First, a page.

Peeters Online Bibliographies
Peeters Publishers
this issue
  previous article in this issuenext article in this issue  

Document Details :

Title: A Scroll in One Hand and a Mattock in the Other
Subtitle: Latrines, Essenes, and Khirbet Qumran
Author(s): WERRETT, Ian
Journal: Revue de Qumran
Volume: 23    Issue: 4   Date: numéro 92, 2008   
Pages: 475-489
DOI: 10.2143/RQ.23.4.3206539

Abstract :
In the fall of 2006, dozens of humorously titled articles, such as 'Biblical Latrine: Ancient Parasites Show That Cleanliness May Have Been Next To Sickliness' and 'How Toilet Habits Killed off Dead Sea Scrolls Sect', appeared in The New York Times, The Independent, MSNBC and a variety of other mainstream publications around the world. These non-academic articles detailed the discovery of a purportedly ancient latrine to the northwest of Qumran, which, according to a recent article in Revue de Qumran by Joe Zias, James Tabor, and Stephanie Harter-Lailheugue proves that the individuals who lived at the site of Qumran during the Second Temple period were none other than the Jewish sect known as the Essenes. Based upon certain bioarchaeological evidence from the Qumran plateau, the witness of Josephus, who describes the defecation habits of the Essenes (Bellum 2.147-49), and a passage from the Temple Scroll, which calls for latrines to be built 3,000 cubits to the northwest of the 'city of the Temple' (11Q19 46.13-16; cf. Deut 23:12-14), Zias et al. claim that the authors of the Dead Sea Scrolls understood their community to be a physical replacement for the Temple (cf. 4Q174 1 2 i 6; 1QS 9.4-6) and, as such, they attempted to protect the 'city of the Temple' (i.e., Qumran) from the impurity of excrement by building communal latrines to the northwest of their habitation. In contrast to Zias et al.’s approach, which is founded upon a systematic reading of the Greek and Qumran sources, the following paper will attempt to establish the Dead Sea Scroll's position on the subject of excrement by focusing on the archaeological and literary evidence from Qumran (1QM 7.6b-7; 4Q265 6 2; 4Q472a 2-4; and 11Q19 46.13-16). In the end, it will be argued that the evidence at our disposal is inconsistent and that it cannot be used to recreate a cohesive and consistent approach on the subject of defecation at Qumran.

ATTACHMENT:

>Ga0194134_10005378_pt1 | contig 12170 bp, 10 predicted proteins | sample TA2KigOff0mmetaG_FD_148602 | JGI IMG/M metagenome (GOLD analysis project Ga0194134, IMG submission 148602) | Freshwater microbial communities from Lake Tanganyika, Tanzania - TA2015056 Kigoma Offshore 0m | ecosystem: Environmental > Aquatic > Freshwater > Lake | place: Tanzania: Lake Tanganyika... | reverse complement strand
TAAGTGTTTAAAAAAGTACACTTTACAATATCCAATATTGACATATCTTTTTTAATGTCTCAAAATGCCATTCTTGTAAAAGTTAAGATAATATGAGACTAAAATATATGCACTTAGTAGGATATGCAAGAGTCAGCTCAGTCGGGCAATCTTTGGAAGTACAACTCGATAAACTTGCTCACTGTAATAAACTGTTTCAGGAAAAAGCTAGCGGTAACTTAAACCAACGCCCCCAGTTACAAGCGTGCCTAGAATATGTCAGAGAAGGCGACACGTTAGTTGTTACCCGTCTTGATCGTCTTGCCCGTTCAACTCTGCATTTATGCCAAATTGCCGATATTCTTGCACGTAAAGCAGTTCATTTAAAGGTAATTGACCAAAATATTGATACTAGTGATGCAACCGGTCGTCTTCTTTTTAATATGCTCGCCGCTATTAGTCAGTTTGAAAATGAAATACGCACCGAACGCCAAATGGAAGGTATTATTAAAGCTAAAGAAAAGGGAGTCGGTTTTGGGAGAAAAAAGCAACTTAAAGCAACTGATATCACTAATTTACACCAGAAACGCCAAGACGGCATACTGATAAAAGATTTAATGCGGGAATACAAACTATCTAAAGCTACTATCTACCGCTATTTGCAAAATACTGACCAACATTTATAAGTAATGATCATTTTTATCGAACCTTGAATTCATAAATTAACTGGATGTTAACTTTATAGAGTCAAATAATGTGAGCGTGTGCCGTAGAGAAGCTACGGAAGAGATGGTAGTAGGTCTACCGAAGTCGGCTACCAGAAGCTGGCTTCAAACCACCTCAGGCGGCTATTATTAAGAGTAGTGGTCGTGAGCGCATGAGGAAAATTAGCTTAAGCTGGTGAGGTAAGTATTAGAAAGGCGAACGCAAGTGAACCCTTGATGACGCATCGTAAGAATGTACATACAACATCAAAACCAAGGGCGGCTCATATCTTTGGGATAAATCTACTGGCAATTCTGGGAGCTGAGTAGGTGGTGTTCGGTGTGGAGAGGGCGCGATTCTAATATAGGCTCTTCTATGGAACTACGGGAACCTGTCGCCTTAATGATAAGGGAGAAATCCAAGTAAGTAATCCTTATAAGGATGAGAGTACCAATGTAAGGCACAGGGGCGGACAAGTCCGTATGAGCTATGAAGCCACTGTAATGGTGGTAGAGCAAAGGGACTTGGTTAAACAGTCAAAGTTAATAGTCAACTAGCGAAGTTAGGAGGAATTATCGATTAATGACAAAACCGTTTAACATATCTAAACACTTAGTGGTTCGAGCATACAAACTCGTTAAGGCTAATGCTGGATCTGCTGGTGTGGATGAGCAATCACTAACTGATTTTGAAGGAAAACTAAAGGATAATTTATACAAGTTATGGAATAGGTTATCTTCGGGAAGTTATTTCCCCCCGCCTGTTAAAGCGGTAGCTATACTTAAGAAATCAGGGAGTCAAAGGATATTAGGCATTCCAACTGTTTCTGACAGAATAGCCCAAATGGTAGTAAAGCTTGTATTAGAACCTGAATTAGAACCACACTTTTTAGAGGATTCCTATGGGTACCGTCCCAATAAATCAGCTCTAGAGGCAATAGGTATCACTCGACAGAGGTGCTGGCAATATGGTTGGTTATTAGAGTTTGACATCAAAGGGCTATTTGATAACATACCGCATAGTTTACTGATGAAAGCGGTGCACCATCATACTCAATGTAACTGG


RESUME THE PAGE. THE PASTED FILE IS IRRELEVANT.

download article